Re: [SystemSafety] power plant user interfaces

From: Peter Bernard Ladkin < >
Date: Tue, 14 Jul 2015 07:49:32 +0200


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On 2015-07-14 00:55 , Les Chambers wrote:
> A 'good' HMI therefore supports: observe-ability, understand-ability and control-ability If
> you like the devil is in the 'ilitys' .... Observe-ability A groovy HMI (with all the right
> contrast ratios and menu hierarchies) is useless if you don't have the instrumentation to
> observe what's going on in the process. Case study: QF32 would not have had an engine
> explosion if Rolls-Royce did a mass balance around the lubricating oil flow in their jet
> engines.

One of the tropes in failure analysis is that there is always one indicator that would have told you what was going on. Or a number of them. Another trope is that you can't show everything reliably.

There are, for example, cognitive constraints (see below). Even if you had some way of knowing you had covered every eventuality (the elusive goal of completeness), there are simply too many parameters to display them all effectively. And you have to consider the reliability of the sensorics. If you include everything-and-the-kitchen-sink then the chances are that in any one incident some of the sensors will be displaying false or misleading values. Gergely's original post about TMI contains an example (judged by the authors he quoted to be "root"). There is a trade-off between quantity of displays and reliability of the total displayed information.

When one parameter is common to a number of failure incidents, it usually wins its place on the panel. The problem is that a number of failure incidents must occur for this to happen, and in safety-critical systems such incidents are (relatively) rare. It follows that figuring out what parameters get surveyed has the nature more of a thought experiment at design time, with experience playing a role only in so far as it can.

In the case of QF32, the manufacturer already gathers massive amounts of real-time data on running engines. It's part of their business model and one of their selling points. I would guess that reason they didn't gather data on the particular parameter you mentioned is that such eventualities with their new engines were considered adequately mitigated by manufacturing quality control measures. Indeed a concrete failure of manufacturing quality control as the cause of the incident was rapidly found.

For yet another example, there has been considerable public debate over decades about the value of including explicit angle-of-attack display in commercial transport aircraft.

Experience with a system tells you whether your design-time thought experiments on key parameters for rare events in the future were right. Even then, you don't know that the satisfactory outcome wasn't due to serendipity, that none of the things you had missed actually occurred.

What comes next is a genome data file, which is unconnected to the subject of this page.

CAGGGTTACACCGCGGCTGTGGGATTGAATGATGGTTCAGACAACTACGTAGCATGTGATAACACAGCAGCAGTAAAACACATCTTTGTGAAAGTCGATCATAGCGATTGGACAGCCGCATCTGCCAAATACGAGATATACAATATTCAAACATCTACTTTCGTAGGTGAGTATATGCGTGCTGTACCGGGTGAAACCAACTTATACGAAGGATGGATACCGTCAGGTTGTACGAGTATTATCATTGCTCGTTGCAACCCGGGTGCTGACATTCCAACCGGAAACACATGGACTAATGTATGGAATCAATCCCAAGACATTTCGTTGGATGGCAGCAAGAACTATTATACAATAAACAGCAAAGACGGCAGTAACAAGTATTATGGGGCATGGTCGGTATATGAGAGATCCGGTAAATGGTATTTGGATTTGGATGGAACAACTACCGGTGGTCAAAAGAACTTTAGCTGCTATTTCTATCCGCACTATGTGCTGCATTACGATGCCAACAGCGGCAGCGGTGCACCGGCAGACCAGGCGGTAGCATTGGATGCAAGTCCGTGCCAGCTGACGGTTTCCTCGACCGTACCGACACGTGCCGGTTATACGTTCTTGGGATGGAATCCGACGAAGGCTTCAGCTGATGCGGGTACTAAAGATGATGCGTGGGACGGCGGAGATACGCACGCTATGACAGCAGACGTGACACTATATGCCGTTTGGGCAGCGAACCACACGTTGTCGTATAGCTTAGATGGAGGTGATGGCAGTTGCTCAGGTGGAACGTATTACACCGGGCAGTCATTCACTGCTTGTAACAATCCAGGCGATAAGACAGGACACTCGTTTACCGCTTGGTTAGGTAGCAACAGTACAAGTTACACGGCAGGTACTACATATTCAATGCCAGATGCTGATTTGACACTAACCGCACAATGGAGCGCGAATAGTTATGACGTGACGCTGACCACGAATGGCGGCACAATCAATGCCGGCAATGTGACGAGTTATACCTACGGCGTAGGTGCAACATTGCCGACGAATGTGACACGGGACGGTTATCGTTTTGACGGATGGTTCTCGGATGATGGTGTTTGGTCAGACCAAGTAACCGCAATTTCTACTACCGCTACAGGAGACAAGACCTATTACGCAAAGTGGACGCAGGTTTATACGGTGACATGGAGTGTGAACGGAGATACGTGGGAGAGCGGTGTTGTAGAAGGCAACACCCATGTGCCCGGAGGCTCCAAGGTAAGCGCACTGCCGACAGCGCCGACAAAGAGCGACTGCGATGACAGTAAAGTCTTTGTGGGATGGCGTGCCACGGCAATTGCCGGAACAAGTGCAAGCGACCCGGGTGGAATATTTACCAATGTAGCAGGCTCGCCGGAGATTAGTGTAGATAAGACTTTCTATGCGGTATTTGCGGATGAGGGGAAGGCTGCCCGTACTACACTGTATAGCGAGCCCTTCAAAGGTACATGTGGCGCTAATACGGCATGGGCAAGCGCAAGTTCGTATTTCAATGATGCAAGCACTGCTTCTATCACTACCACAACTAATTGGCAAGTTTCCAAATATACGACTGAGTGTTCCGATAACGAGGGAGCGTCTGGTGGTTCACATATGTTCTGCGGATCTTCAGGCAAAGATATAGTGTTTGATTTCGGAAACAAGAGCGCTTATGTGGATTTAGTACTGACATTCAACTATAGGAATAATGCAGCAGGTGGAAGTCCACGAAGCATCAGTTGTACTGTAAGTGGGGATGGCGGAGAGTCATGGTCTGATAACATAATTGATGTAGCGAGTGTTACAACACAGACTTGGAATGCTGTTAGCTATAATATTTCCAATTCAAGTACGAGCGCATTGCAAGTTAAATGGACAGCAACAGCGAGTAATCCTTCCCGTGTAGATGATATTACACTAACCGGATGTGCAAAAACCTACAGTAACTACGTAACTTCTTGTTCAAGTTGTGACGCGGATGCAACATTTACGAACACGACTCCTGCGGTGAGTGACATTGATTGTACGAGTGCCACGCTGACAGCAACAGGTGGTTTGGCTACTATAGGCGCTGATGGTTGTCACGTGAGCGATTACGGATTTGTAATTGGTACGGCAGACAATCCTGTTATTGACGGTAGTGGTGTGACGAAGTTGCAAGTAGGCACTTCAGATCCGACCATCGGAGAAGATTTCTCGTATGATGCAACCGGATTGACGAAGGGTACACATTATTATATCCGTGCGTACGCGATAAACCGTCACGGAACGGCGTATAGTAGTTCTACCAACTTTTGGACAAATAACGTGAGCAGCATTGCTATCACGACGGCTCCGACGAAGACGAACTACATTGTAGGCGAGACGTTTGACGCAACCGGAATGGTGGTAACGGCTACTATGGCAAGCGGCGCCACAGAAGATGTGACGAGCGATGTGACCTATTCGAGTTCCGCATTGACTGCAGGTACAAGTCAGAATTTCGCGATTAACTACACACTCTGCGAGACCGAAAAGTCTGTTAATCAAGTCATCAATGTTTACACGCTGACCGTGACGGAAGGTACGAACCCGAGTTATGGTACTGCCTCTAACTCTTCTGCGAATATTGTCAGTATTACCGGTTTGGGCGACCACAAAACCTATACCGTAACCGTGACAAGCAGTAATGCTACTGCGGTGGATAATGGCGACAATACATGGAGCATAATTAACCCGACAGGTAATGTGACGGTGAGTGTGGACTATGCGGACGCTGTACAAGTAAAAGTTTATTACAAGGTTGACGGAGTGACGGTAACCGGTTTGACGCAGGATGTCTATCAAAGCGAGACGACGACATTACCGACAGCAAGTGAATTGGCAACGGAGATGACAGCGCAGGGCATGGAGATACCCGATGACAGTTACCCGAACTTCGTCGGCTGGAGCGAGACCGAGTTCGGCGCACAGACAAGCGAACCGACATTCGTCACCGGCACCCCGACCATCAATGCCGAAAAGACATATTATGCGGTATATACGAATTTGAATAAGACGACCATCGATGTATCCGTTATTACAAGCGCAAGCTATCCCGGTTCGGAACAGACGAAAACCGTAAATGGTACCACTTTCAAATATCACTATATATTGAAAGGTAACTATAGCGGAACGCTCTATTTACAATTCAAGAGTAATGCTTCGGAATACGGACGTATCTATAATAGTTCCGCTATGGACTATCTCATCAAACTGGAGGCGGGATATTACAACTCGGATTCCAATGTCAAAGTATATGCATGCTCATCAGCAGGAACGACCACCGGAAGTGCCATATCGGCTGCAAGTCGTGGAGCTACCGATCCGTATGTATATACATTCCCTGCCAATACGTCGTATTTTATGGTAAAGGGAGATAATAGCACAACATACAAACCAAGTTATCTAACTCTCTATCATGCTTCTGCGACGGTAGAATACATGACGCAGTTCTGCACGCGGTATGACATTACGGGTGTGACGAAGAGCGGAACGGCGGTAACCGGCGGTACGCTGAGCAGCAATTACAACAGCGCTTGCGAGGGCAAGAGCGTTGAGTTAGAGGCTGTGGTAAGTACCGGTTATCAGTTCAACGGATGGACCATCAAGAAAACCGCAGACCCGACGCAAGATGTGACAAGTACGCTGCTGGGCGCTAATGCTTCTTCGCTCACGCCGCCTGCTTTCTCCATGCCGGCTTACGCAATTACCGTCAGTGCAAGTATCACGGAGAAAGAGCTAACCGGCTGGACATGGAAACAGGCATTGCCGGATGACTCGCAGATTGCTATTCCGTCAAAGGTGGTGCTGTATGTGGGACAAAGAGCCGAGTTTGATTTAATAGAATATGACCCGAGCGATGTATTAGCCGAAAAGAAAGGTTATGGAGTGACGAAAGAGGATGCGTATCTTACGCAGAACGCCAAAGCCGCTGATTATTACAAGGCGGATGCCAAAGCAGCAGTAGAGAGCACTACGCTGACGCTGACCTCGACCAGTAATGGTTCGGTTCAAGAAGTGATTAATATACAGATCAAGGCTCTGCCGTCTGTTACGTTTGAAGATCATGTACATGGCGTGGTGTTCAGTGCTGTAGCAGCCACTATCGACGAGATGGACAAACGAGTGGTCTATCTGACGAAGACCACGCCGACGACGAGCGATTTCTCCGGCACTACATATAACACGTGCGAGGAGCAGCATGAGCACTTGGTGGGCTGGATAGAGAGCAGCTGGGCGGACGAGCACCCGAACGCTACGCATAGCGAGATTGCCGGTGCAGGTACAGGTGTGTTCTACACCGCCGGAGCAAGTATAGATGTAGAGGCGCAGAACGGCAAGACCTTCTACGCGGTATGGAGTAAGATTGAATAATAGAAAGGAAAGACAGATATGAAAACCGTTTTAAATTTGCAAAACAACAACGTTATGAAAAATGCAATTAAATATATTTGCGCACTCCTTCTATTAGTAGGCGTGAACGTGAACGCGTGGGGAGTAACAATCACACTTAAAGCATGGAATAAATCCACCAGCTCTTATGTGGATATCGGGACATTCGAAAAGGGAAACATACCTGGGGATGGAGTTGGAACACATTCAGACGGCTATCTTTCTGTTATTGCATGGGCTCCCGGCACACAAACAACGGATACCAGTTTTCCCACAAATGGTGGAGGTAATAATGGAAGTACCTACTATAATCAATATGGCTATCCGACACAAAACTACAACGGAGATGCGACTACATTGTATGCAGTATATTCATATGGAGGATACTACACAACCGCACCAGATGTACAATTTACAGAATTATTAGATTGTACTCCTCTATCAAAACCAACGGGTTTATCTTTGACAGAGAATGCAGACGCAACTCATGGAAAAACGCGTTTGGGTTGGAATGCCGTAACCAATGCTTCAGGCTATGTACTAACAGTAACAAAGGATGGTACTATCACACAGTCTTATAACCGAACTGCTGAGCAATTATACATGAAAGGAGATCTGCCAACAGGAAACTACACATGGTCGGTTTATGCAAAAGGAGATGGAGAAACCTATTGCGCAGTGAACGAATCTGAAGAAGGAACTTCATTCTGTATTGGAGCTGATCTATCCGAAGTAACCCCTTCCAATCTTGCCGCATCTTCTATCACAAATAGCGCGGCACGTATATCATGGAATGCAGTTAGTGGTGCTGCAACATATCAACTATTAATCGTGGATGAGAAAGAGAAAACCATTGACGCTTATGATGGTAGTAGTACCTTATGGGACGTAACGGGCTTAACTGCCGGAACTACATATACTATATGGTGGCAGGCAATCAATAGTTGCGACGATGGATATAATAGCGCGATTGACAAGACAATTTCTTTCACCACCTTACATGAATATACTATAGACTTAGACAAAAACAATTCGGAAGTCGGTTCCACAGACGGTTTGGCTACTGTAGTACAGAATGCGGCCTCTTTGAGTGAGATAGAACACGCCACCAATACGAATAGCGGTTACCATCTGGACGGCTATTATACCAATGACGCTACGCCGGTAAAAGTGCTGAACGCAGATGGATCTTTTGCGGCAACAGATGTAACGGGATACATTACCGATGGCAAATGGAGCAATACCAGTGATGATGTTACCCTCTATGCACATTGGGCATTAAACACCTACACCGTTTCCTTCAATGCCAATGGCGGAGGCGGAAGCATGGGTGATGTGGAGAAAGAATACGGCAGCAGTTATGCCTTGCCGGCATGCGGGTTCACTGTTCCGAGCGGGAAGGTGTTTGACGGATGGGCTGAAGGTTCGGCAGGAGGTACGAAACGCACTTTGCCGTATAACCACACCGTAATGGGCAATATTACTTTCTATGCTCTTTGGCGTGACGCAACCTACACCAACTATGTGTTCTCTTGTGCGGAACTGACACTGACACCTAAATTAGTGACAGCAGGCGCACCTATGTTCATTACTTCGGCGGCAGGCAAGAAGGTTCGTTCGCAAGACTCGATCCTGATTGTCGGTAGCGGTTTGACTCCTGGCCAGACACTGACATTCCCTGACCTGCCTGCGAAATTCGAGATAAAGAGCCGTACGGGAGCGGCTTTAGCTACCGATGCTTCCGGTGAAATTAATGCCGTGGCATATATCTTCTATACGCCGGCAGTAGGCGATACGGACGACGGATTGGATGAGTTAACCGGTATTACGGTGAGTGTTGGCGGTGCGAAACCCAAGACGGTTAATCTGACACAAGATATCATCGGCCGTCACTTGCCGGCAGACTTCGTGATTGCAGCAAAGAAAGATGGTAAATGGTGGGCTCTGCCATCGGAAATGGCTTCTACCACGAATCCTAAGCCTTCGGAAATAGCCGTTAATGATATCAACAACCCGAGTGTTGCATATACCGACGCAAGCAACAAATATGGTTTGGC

> Understand-ability In response to those who might say, "Aw shucks these systems are highly
> complex these days and operators can easily get confused. Gees look at what happened at
> Chernobyl and Three Mile Island. " ... I say, "squeeze out the tears you sorry bugger."

I think that is giving inappropriately short shrift to a major issue which has been at the centre of HMI research for many decades.

Cognitive synthesis of display information was known to be an issue thirty years ago. The phenomenon of the control panel "lighting up like a Christmas tree" common across a variety of incidents and well-known amongst line pilots who kept up with their professional development. There was an article on synthesis of warning sounds in the Philosophical Transactions of the Royal Society which pointed out the cognitive limitations in discriminating simultaneous sounds. The research of David Woods and Nadine Sarter on the HMI of the A320 automation, which amongst other things identified the phenomenon which they called "mode confusion", is a quarter of a century old.

> Control-ability

[I have nothing to say.]

> A note on engineers not understanding user needs. In my experience this was solved by chemical
> plant engineers actually writing the control software after appropriate training in control
> theory and the target computer control systems.

I doubt that it was "solved". Just as it would not be solved if you had software engineers designing the chemical plant after appropriate training in chemistry.

PBL Prof. Peter Bernard Ladkin, Faculty of Technology, University of Bielefeld, 33594 Bielefeld, Germany Je suis Charlie
Tel+msg +49 (0)521 880 7319 www.rvs.uni-bielefeld.de

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